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gindaani
Joined: 06 Mar 2009 Posts: 79

Posted: Fri Mar 06, 2009 6:01 pm Post subject: What is this called? 


This is from the Mar 6 playr.co.uk Fiendish, which you can play Here.
After the basics and an xchain I have:
Code: 
++++
 13 124 7  8 34 9  12 5 6 
 9 12 8  45 57 6  12 3 47 
 36 5 46  2 1 347  8 9 47 
++++
 5 7 9  34 34 2  6 8 1 
 4 8 1  7 6 5  9 2 3 
 2 6 3  1 9 8  7 4 5 
++++
 16 14 2  346 8 34  5 7 9 
 7 3 5  9 2 1  4 6 8 
 8 9 46  56 57 47  3 1 2 
++++

Play this puzzle online at the Daily Sudoku site
if r9c6=4 => r7c6=3, r3c6=7 => r3c9=4 => r3c3<>4 => r9c3=4
Since there cannot be two 4s in r9, the original premise is wrong, and therefore r9c6<>4. That solves the puzzle.
So what is this called?
Is there another solution I missed?
Thanks!
(Fixed typo, thanks Asellus)
Last edited by gindaani on Mon Mar 09, 2009 7:15 pm; edited 3 times in total 

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Marty R.
Joined: 12 Feb 2006 Posts: 5208 Location: Rochester, NY, USA

Posted: Fri Mar 06, 2009 6:33 pm Post subject: 


I'm not sure, but it could be the start of a Forcing Chain which led to a contradiction, or invalid solution, that allowed you to solve r9c6.
There is a Type 1 Unique Rectangle on 12 in boxes 1 and 3 which might solve it as well. There's also a WWing on 47 linked by the 4s in column 3.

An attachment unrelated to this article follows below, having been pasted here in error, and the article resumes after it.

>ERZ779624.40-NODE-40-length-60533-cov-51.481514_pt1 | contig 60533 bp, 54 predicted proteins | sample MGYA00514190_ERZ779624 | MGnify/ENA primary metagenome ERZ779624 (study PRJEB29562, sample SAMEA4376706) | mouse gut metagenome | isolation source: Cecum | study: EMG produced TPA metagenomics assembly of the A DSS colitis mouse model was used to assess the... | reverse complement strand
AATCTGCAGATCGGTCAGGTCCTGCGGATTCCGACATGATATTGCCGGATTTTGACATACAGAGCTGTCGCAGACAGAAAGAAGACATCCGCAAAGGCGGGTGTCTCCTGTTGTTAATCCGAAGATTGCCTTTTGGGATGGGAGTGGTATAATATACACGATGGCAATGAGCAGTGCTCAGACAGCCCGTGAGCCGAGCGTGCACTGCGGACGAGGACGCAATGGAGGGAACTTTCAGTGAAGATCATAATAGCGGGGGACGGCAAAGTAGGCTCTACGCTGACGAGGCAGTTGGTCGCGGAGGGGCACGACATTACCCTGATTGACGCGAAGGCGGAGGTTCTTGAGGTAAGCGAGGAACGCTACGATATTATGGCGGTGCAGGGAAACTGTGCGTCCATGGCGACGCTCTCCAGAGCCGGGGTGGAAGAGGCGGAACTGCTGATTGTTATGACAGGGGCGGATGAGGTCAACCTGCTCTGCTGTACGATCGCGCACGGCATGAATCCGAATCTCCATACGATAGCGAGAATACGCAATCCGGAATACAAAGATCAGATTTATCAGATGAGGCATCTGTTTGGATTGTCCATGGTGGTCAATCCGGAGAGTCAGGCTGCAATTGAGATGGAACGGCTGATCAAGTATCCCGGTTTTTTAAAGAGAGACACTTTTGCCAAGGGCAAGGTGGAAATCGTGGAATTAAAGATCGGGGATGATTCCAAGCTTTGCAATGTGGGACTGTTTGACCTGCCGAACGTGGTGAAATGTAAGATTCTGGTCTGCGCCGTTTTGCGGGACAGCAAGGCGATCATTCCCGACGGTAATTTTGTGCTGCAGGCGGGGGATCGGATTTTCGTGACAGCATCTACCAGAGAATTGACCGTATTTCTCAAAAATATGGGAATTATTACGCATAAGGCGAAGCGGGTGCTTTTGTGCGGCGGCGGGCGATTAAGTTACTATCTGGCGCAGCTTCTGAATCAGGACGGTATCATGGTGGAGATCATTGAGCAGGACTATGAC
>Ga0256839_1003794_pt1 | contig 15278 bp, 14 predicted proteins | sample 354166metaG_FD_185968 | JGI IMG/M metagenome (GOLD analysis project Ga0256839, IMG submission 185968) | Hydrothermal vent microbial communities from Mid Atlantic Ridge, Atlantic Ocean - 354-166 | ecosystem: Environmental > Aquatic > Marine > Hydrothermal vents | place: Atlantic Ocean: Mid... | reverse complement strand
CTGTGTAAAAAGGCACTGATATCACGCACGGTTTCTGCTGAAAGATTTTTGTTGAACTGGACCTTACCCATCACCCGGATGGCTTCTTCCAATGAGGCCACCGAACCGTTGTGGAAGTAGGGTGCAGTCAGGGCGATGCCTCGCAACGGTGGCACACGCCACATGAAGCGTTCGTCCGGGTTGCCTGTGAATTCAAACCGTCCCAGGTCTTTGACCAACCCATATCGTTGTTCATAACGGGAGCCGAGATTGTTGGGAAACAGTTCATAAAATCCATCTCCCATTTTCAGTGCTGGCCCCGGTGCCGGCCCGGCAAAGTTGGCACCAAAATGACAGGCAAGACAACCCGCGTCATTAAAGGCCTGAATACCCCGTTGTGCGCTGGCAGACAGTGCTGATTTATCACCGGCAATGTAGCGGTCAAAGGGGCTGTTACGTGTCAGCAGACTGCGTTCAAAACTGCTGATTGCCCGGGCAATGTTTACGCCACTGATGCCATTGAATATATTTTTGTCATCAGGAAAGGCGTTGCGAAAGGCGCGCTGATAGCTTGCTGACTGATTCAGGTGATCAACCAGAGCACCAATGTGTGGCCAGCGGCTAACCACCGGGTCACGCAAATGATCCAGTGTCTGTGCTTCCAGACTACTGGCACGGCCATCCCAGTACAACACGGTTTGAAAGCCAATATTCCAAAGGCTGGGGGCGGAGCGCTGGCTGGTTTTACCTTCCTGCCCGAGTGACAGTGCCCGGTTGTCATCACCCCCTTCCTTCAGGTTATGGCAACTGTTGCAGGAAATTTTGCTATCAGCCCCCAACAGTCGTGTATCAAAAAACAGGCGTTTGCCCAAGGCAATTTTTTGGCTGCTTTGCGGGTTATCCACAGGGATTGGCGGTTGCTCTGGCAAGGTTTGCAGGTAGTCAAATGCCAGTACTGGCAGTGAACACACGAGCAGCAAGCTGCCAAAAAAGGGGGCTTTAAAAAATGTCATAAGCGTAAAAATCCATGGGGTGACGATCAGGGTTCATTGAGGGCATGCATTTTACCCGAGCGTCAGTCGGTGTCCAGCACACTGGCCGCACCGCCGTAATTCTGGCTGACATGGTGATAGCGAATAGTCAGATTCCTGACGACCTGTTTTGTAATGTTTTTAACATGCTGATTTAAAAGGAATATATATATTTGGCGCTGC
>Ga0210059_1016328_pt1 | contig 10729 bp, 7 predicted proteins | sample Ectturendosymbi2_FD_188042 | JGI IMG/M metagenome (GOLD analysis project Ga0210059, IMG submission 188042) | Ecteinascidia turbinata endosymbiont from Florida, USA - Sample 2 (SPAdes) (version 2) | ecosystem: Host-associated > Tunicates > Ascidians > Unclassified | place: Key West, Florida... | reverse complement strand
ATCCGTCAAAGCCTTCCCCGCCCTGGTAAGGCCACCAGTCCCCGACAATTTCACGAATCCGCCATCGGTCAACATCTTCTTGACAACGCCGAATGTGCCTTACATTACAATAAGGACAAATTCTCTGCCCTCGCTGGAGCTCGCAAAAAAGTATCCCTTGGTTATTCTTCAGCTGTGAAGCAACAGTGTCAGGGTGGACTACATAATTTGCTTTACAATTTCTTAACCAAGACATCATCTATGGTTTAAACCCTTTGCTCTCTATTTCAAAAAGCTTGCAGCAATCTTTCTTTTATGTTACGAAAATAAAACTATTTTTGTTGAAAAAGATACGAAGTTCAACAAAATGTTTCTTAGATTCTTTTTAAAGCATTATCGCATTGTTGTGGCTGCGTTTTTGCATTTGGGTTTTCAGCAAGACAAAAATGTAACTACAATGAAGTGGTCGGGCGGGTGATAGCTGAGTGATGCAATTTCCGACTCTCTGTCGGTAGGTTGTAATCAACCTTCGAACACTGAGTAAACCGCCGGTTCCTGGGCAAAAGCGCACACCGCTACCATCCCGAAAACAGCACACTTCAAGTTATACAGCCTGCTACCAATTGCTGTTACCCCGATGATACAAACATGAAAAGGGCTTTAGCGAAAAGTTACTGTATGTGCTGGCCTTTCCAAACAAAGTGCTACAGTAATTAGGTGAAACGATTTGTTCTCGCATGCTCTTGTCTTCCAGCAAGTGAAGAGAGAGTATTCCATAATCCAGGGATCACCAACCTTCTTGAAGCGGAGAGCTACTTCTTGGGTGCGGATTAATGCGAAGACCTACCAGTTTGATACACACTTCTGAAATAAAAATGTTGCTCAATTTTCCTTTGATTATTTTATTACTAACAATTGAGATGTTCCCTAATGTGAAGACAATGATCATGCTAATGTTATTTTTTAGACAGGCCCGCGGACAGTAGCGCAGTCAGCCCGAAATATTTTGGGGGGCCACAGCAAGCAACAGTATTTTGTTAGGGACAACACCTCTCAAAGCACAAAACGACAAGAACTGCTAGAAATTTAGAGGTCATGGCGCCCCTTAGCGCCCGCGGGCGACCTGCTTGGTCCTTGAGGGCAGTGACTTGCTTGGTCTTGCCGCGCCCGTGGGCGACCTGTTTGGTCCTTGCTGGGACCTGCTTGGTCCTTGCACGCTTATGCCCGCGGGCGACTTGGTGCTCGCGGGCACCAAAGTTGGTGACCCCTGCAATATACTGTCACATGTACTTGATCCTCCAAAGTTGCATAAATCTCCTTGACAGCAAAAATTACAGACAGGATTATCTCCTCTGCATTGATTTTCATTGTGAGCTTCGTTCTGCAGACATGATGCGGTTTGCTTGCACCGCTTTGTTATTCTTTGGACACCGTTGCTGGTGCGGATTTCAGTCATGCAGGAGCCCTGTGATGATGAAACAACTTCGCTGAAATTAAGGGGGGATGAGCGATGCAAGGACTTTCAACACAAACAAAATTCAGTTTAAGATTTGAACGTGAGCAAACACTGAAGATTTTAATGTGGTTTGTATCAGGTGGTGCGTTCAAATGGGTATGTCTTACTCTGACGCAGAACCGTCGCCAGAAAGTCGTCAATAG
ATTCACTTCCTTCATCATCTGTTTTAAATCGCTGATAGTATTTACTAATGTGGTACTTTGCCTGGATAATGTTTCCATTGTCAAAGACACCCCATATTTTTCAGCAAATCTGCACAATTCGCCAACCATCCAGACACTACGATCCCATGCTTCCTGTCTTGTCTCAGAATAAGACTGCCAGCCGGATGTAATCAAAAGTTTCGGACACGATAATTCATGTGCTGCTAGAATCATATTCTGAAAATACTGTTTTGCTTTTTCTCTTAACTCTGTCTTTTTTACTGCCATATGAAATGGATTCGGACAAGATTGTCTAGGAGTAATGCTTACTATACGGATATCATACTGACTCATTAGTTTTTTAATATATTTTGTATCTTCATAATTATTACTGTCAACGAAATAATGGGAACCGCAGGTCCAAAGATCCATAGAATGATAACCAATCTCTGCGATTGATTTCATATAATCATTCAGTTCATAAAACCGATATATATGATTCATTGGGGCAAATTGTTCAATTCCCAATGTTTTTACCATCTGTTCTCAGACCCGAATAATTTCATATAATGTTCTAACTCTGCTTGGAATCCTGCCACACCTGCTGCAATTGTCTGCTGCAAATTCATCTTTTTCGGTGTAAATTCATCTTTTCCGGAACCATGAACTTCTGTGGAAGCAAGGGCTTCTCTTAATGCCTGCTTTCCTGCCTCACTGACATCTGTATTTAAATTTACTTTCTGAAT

I don't know what terminology you might know or not know, so feel free to ask if there are more questions. 

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gindaani
Joined: 06 Mar 2009 Posts: 79

Posted: Fri Mar 06, 2009 6:50 pm Post subject: 


The UR and Wwing both solve the puzzle. I usually ignore URs. Not sure how I missed the Wwing, it looks pretty obvious now.
I do this sort of chain a lot when I don't see something else quickly. It is a forcing chain that leads to a contradiction. I was hoping it had a neat little name like everything else. 

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keith
Joined: 19 Sep 2005 Posts: 3185 Location: near Detroit, Michigan, USA

Posted: Sat Mar 07, 2009 1:25 am Post subject: 


There is another Wwing 47 connected by 7 in C5. With pincer coloring, it makes an elimination.
There is a 4cell chain that takes out 3 in R3C6  36 16 14 34.
Keith 

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gindaani
Joined: 06 Mar 2009 Posts: 79

Posted: Sat Mar 07, 2009 2:02 am Post subject: 


So how do you find those chains (xychain)? Do you start at every pair until you find one (or dont), or is there some way of spotting them? 

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keith
Joined: 19 Sep 2005 Posts: 3185 Location: near Detroit, Michigan, USA

Posted: Sat Mar 07, 2009 3:02 am Post subject: 


gindaani wrote:  So how do you find those chains (xychain)? Do you start at every pair until you find one (or dont), or is there some way of spotting them? 
I began to find them as sort of an extension of an XYwing. In this case, notice that you can collapse 36 16 14 34 in a number of ways. Suppose you are looking for an XYwing, and notice 36 16. So, you are looking for 13 to complete the wing. Together, 14 and 34 behave like a "pseudocell" 13.
So, if I can't find any XYwings, I look at pairs of cells like WZ and WY. Together they make XZ, can I fit that in a pattern?
Or, if an XYwing is a 3cell chain
XZ  XY  YZ, with pincers Z,
the 4cell chain is
XZ  XY  WY  WZ, with pincers Z.